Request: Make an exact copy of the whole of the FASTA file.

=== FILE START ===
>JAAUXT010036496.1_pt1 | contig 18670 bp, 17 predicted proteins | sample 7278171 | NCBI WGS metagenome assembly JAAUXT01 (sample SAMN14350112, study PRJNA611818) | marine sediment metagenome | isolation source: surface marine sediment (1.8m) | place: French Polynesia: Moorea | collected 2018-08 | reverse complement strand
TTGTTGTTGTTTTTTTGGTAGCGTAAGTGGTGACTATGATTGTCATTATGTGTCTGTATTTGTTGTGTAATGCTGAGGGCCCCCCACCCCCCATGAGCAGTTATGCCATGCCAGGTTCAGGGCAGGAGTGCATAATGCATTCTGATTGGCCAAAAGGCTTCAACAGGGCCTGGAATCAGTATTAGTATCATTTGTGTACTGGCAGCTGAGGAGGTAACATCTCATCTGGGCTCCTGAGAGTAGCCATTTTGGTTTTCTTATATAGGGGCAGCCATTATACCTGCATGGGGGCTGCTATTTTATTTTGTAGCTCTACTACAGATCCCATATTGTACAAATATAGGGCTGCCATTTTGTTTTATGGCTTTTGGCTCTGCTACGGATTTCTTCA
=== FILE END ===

>JAAUXT010036496.1_pt1 | contig 18670 bp, 17 predicted proteins | sample 7278171 | NCBI WGS metagenome assembly JAAUXT01 (sample SAMN14350112, study PRJNA611818) | marine sediment metagenome | isolation source: surface marine sediment (1.8m) | place: French Polynesia: Moorea | collected 2018-08 | reverse complement strand
TTGTTGTTGTTTTTTTGGTAGCGTAAGTGGTGACTATGATTGTCATTATGTGTCTGTATTTGTTGTGTAATGCTGAGGGCCCCCCACCCCCCATGAGCAGTTATGCCATGCCAGGTTCAGGGCAGGAGTGCATAATGCATTCTGATTGGCCAAAAGGCTTCAACAGGGCCTGGAATCAGTATTAGTATCATTTGTGTACTGGCAGCTGAGGAGGTAACATCTCATCTGGGCTCCTGAGAGTAGCCATTTTGGTTTTCTTATATAGGGGCAGCCATTATACCTGCATGGGGGCTGCTATTTTATTTTGTAGCTCTACTACAGATCCCATATTGTACAAATATAGGGCTGCCATTTTGTTTTATGGCTTTTGGCTCTGCTACGGATTTCTTCA